No one likes rejection — it doesn’t matter if it comes from friends, family, coworkers, or a crush. While some people can move on from rejection easily, others find the feeling excruciating, so much so that it triggers an overwhelming emotional response. Those who have a more painful reaction to rejection may be experiencing rejection sensitive dysphoria (RSD), characterized by extreme emotional sensitivity to being criticized or rejected (it can occur even when no rejection has taken place).
What is Rejection Sensitive Dysphoria?
For those who experience rejection sensitive dysphoria, normal life experiences such as rejection, criticism, or failure simply become too much to bear. Their responses are much more severe than would be typically expected, and can be restricting, difficult to manage, and affect quality of life. Sometimes, this complete dread of rejection will fuel a person to work hard to be universally liked, or they may avoid situations where they could be hurt emotionally. RSD can also negatively impact relationships — the belief that you are being, or will be, rejected becomes a self-fulfilling prophecy.
Signs of Rejection Sensitive Dysphoria
While no one enjoys rejection or failure, those with RSD may exhibit symptoms such as:
- Being easily embarrassed or ashamed
- Having an emotional outburst and getting angry when they feel rejected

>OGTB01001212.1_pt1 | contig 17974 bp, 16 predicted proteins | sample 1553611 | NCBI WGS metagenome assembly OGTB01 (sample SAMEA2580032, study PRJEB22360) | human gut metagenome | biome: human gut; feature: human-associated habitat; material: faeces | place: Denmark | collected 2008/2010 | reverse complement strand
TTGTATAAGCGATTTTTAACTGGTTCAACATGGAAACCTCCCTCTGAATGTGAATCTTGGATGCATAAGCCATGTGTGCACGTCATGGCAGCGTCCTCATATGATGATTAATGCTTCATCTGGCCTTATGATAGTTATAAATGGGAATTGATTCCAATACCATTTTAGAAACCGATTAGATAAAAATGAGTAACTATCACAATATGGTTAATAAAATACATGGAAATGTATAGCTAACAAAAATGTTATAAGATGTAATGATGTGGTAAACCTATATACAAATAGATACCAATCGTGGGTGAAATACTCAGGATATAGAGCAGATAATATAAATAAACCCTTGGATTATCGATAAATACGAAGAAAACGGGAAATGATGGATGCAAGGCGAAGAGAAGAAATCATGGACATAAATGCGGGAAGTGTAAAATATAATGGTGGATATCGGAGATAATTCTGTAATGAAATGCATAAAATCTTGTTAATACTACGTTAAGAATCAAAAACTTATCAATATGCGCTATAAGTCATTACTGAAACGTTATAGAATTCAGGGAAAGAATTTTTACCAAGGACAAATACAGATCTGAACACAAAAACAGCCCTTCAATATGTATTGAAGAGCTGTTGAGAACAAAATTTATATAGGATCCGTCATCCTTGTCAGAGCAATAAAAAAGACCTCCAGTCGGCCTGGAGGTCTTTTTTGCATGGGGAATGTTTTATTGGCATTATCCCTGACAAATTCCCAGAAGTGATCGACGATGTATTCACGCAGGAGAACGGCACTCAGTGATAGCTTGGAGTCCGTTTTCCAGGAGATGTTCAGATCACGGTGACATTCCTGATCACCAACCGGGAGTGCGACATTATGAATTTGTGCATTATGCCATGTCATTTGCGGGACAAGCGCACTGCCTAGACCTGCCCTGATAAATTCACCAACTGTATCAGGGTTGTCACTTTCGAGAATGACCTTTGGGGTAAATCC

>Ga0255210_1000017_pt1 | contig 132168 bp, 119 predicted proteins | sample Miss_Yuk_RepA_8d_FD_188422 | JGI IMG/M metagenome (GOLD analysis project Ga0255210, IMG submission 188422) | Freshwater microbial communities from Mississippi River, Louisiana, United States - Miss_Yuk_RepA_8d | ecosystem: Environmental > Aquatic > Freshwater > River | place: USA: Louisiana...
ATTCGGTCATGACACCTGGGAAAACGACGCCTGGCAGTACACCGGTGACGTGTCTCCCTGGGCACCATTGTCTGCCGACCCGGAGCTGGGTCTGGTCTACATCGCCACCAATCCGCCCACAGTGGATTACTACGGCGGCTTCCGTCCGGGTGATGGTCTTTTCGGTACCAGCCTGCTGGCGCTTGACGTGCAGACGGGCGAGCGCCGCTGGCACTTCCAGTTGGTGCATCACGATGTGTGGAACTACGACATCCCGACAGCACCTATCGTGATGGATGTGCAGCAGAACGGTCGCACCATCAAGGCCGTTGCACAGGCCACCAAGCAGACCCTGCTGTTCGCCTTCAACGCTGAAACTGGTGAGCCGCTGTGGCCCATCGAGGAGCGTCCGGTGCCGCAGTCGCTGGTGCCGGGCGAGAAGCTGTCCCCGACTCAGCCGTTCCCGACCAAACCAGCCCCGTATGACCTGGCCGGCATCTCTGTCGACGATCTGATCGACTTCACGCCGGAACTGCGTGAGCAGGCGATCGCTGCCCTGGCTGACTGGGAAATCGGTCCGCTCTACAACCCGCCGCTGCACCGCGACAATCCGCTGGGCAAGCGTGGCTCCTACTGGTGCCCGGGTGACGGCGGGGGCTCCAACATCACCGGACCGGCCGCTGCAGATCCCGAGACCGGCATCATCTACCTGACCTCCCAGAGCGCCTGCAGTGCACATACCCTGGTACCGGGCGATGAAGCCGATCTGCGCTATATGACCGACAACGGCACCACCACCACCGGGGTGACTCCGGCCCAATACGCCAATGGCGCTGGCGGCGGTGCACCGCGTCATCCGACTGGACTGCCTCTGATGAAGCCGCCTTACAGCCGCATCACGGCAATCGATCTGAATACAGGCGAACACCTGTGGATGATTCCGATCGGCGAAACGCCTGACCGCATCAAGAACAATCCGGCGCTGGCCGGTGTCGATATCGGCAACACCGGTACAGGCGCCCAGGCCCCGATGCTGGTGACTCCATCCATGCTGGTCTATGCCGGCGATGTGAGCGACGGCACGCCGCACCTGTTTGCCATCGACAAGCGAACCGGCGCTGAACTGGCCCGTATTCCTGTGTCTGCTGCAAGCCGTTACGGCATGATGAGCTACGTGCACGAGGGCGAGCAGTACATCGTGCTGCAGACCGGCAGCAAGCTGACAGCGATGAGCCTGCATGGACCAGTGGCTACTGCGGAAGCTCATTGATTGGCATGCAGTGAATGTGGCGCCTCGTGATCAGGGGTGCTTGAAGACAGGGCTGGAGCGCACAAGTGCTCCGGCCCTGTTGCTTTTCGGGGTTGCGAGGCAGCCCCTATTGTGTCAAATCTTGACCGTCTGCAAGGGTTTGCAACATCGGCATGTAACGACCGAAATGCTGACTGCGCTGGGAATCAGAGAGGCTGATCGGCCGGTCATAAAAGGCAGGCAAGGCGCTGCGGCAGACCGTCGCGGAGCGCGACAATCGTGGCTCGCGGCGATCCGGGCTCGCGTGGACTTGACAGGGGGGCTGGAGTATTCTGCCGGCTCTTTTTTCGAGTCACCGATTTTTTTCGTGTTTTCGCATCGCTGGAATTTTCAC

- Setting impossibly high standards for themselves
- Experiencing low self-esteem
- Feeling anxious, especially in social settings
- Having issues with relationships
- Avoiding social situations and other people
- Feeling like a failure because they haven’t lived up to others’ expectations
- Thinking about hurting themselves after experiencing rejection
It is important to note, some of these symptoms are also common in other mental health conditions, such as:
- Bipolar disorder
- Borderline personality disorder
- Posttraumatic stress disorder
- Obsessive-compulsive disorder
- Social phobia
Because RSD can look like other mental health disorders, it is important to get the right diagnosis from a licensed psychologist, psychotherapist, counselor, doctor, or other mental health provider. Because of a causal link, if you have ADHD and experience any of these symptoms, consider seeking a more immediate diagnosis.
Causes of Rejection Sensitive Dysphoria